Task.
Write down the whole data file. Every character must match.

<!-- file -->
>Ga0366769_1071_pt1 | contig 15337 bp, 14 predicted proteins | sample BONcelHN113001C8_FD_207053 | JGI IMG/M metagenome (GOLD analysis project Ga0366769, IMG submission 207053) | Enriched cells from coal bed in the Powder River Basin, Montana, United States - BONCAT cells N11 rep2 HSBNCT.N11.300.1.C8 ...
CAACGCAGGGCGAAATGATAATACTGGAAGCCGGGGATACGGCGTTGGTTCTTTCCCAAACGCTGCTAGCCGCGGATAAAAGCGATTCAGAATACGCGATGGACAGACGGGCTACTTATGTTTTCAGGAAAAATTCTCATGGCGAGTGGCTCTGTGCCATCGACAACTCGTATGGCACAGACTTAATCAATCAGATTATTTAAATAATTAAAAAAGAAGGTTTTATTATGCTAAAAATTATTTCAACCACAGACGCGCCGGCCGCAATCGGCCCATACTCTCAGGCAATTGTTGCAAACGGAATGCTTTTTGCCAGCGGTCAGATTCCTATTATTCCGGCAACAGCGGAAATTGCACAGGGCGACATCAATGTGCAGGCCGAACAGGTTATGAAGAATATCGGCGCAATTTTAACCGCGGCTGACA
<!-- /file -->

>Ga0366769_1071_pt1 | contig 15337 bp, 14 predicted proteins | sample BONcelHN113001C8_FD_207053 | JGI IMG/M metagenome (GOLD analysis project Ga0366769, IMG submission 207053) | Enriched cells from coal bed in the Powder River Basin, Montana, United States - BONCAT cells N11 rep2 HSBNCT.N11.300.1.C8 ...
CAACGCAGGGCGAAATGATAATACTGGAAGCCGGGGATACGGCGTTGGTTCTTTCCCAAACGCTGCTAGCCGCGGATAAAAGCGATTCAGAATACGCGATGGACAGACGGGCTACTTATGTTTTCAGGAAAAATTCTCATGGCGAGTGGCTCTGTGCCATCGACAACTCGTATGGCACAGACTTAATCAATCAGATTATTTAAATAATTAAAAAAGAAGGTTTTATTATGCTAAAAATTATTTCAACCACAGACGCGCCGGCCGCAATCGGCCCATACTCTCAGGCAATTGTTGCAAACGGAATGCTTTTTGCCAGCGGTCAGATTCCTATTATTCCGGCAACAGCGGAAATTGCACAGGGCGACATCAATGTGCAGGCCGAACAGGTTATGAAGAATATCGGCGCAATTTTAACCGCGGCTGACA